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Self-isolation rules: What’s changed?

1:42 pm, Monday, 16th August 2021 - 1 month ago

COVID-19

As the Government continues with its roadmap out of lockdown, today marks the end of the so called ‘pingdemic’ – meaning people under 18 or double vaccinated don’t have to isolate if they have had contact with someone with COVID-19. But what, in reality does this mean….

What is changing today?

You will no longer be required to self-isolate after confirmed close contact with a positive case of covid-19 if you are fully vaccinated or under 18. Close contacts who are fully vaccinated will be advised, as now, to take a PCR test as soon as possible, so that they can have certainty about their condition

 Why was this change no made sooner?

Although most restrictions have been lifted, and many people have been vaccinated, it is still possible to catch and spread COVID-19, even if you are fully vaccinated. Waiting until mid-August to introduce this exemption has allowed more people to be fully vaccinated, significantly reducing the risk of severe illness and providing greater protection for people across the country.

 Why is this change being made while cases are still high?

Unlike in previous waves, the rise in cases driven by the Delta variant is not translating into a significant increase in hospitalisations and deaths. This is due to the effectiveness of the vaccine at reducing the risk of transmission and severe illness.

When will I still need to self-isolate? 

Anyone with symptoms of COVID-19 should, as now, self-isolate while they wait for the results of a PCR test. Everyone who tests positive will still be legally required to self-isolate, regardless of vaccination status. Close contacts of confirmed cases will still be legally required to self-isolate if they are over 18 and not fully vaccinated.

What if I haven’t been vaccinated?

If you haven’t been fully vaccinated, you will still need to self-isolate if you are identified as the close contact of a positive case, unless you are under 18.

What is meant by ‘fully vaccinated’?

Individuals are fully vaccinated when they are two weeks post-completion of a full course of an authorised vaccine administered in the UK. This is to allow for an antibody response to develop. You need both doses of a two-dose vaccine for maximum protection against COVID-19. You must have been fully vaccinated at the time of the contact with the positive case.

Can’t people still catch covid after vaccination? Isn’t this a big risk?

COVID-19 vaccines are effective at reducing the risk of transmission and severe illness. Vaccine effectiveness against symptomatic COVID-19 is estimated to be between 78%-80% (after both doses, where it is a two-dose vaccine). Although not everyone will be fully vaccinated from 16 August, the risk of onward transmission in the general population will be significantly reduced.

Should I get a test if I have COVID symptoms but have been vaccinated? Why?

Yes, if you have symptoms of COVID-19, arrange to have a PCR test. You should stay at home while you are waiting for a home test kit, a test site appointment or a test result.  Rapid lateral flow testing is available for free to anybody but is particularly important for those who are not fully vaccinated, those in education, and those in higher-risk settings such as the NHS, social care and prisons.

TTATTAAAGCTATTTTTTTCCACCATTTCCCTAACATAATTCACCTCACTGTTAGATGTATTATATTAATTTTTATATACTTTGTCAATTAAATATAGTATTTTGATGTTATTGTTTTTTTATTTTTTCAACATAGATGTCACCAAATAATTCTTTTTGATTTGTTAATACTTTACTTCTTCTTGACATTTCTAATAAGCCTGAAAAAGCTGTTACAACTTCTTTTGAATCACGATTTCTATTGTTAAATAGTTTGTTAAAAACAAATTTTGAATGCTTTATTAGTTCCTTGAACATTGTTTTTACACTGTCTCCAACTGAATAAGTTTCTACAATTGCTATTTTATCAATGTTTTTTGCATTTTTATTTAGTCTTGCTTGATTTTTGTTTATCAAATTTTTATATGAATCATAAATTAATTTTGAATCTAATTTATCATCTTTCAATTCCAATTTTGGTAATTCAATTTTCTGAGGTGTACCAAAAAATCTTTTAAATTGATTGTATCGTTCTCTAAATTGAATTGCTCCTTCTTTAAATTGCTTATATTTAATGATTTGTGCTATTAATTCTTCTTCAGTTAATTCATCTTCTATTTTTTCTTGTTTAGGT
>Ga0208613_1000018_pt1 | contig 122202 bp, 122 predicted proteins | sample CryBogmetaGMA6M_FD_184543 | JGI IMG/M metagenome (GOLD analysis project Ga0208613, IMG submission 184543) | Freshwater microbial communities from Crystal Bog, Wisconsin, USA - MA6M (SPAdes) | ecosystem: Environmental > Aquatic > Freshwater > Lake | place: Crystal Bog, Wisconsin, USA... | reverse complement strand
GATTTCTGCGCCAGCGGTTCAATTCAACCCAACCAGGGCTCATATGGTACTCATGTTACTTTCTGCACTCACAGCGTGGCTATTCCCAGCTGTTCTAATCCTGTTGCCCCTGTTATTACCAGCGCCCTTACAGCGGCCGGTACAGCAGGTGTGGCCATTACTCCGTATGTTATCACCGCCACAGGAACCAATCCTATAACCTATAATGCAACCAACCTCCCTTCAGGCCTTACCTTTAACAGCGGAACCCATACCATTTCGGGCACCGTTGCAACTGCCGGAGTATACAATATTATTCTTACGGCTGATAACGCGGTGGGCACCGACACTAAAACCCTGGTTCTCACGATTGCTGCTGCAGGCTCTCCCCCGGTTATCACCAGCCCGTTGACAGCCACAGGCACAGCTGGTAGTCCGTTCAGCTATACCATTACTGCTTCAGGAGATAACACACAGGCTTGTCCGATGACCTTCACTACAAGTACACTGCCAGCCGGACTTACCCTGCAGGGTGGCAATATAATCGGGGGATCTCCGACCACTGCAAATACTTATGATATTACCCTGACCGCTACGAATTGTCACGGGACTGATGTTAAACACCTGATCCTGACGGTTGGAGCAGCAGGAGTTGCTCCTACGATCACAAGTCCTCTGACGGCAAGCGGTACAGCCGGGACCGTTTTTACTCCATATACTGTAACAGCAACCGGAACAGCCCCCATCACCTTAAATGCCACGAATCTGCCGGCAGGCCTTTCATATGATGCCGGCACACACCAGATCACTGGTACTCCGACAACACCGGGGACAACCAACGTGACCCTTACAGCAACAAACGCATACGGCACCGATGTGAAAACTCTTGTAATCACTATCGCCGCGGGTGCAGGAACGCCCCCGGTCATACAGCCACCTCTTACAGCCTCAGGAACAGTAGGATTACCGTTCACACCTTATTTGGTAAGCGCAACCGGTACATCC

I am a contact of a positive case. Do I have to self-isolate while waiting for the results of my PCR test?

From today, if you are fully vaccinated or under 18 at the time of contact with a positive case, you will be exempt from the requirement to self-isolate. You will instead be advised to take a PCR test as soon as possible. You may wish to limit social contact whilst waiting for the results of your PCR test, but you are not required to self-isolate.

What about 18-year-olds who have not yet had a chance to be fully vaccinated?

To give those recently turned 18 the opportunity to be fully vaccinated, they will be treated in the same way as under 18s up until the age of 18 years and 6 months.

If contacts who are fully vaccinated or children are exempt from self-isolation, what is the point of contact tracing/NHSTT?

All positive cases, regardless of age or vaccination status, are contacted for three reasons:

o            To help ensure that they self-isolate and to check whether they need support to do this

o            To determine who they might have infected

o            To establish where and when they might have been infected, so that we can identify potential local outbreaks.

Tracing close contacts allows us to give them appropriate advice on testing and/or self-isolation, depending on their vaccination status and age.

How will people prove that they are fully vaccinated, or will it be on trust?

NHS Test and Trace will check whether you are legally required to self-isolate and will advise you what to do.

Why are the fully vaccinated not being asked to undertake daily contact testing?

Any fully vaccinated person identified as a close contact will continue to be asked to take an immediate PCR test to help identify positive cases. Based on the effectiveness of the vaccine at reducing the risk of transmission and projected levels of vaccination, the government does not consider that daily LFD testing in addition to PCR testing would be a proportionate measure. Individuals are however encouraged to continue taking twice weekly LFD tests.

Why are people being advised to take a PCR? Why not daily lateral flow tests?

Clinical advice suggests that a PCR test after two days will find a high proportion of cases. Based on the effectiveness of the vaccine at reducing the risk of transmission and projected levels of vaccination, the government does not consider that daily LFD testing in addition to PCR testing would be a proportionate measure. Individuals are however encouraged to continue taking twice weekly LFD tests.